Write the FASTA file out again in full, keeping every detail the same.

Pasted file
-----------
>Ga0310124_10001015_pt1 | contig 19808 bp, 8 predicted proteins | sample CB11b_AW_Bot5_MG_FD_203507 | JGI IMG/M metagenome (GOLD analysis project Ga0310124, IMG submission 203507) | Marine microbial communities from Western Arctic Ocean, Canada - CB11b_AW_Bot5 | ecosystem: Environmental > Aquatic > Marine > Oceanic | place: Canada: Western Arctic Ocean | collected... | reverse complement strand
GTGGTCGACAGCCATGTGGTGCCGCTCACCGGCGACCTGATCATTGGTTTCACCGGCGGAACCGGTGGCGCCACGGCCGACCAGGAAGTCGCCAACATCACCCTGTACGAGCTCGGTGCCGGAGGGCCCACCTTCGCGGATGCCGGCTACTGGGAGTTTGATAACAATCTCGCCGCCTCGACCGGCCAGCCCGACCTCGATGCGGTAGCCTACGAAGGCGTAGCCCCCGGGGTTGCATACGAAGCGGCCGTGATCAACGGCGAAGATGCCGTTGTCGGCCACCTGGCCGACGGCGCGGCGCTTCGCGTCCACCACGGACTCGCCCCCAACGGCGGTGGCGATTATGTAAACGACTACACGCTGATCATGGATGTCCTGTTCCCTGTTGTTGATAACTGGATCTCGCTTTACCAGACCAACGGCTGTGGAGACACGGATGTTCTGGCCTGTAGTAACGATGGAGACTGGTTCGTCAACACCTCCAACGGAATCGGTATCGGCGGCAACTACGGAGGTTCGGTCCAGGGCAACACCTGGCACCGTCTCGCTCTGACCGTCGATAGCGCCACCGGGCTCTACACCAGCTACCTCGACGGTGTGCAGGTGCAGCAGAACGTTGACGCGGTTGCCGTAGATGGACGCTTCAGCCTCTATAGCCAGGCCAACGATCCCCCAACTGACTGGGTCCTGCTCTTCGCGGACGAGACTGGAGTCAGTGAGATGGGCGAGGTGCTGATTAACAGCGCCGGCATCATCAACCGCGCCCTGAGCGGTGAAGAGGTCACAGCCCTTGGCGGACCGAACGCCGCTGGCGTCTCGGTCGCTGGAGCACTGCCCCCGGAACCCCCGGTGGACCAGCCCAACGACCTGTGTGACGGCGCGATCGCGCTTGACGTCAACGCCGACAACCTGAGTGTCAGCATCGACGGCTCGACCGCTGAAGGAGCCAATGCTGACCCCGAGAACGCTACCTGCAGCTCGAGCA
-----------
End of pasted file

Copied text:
>Ga0310124_10001015_pt1 | contig 19808 bp, 8 predicted proteins | sample CB11b_AW_Bot5_MG_FD_203507 | JGI IMG/M metagenome (GOLD analysis project Ga0310124, IMG submission 203507) | Marine microbial communities from Western Arctic Ocean, Canada - CB11b_AW_Bot5 | ecosystem: Environmental > Aquatic > Marine > Oceanic | place: Canada: Western Arctic Ocean | collected... | reverse complement strand
GTGGTCGACAGCCATGTGGTGCCGCTCACCGGCGACCTGATCATTGGTTTCACCGGCGGAACCGGTGGCGCCACGGCCGACCAGGAAGTCGCCAACATCACCCTGTACGAGCTCGGTGCCGGAGGGCCCACCTTCGCGGATGCCGGCTACTGGGAGTTTGATAACAATCTCGCCGCCTCGACCGGCCAGCCCGACCTCGATGCGGTAGCCTACGAAGGCGTAGCCCCCGGGGTTGCATACGAAGCGGCCGTGATCAACGGCGAAGATGCCGTTGTCGGCCACCTGGCCGACGGCGCGGCGCTTCGCGTCCACCACGGACTCGCCCCCAACGGCGGTGGCGATTATGTAAACGACTACACGCTGATCATGGATGTCCTGTTCCCTGTTGTTGATAACTGGATCTCGCTTTACCAGACCAACGGCTGTGGAGACACGGATGTTCTGGCCTGTAGTAACGATGGAGACTGGTTCGTCAACACCTCCAACGGAATCGGTATCGGCGGCAACTACGGAGGTTCGGTCCAGGGCAACACCTGGCACCGTCTCGCTCTGACCGTCGATAGCGCCACCGGGCTCTACACCAGCTACCTCGACGGTGTGCAGGTGCAGCAGAACGTTGACGCGGTTGCCGTAGATGGACGCTTCAGCCTCTATAGCCAGGCCAACGATCCCCCAACTGACTGGGTCCTGCTCTTCGCGGACGAGACTGGAGTCAGTGAGATGGGCGAGGTGCTGATTAACAGCGCCGGCATCATCAACCGCGCCCTGAGCGGTGAAGAGGTCACAGCCCTTGGCGGACCGAACGCCGCTGGCGTCTCGGTCGCTGGAGCACTGCCCCCGGAACCCCCGGTGGACCAGCCCAACGACCTGTGTGACGGCGCGATCGCGCTTGACGTCAACGCCGACAACCTGAGTGTCAGCATCGACGGCTCGACCGCTGAAGGAGCCAATGCTGACCCCGAGAACGCTACCTGCAGCTCGAGCA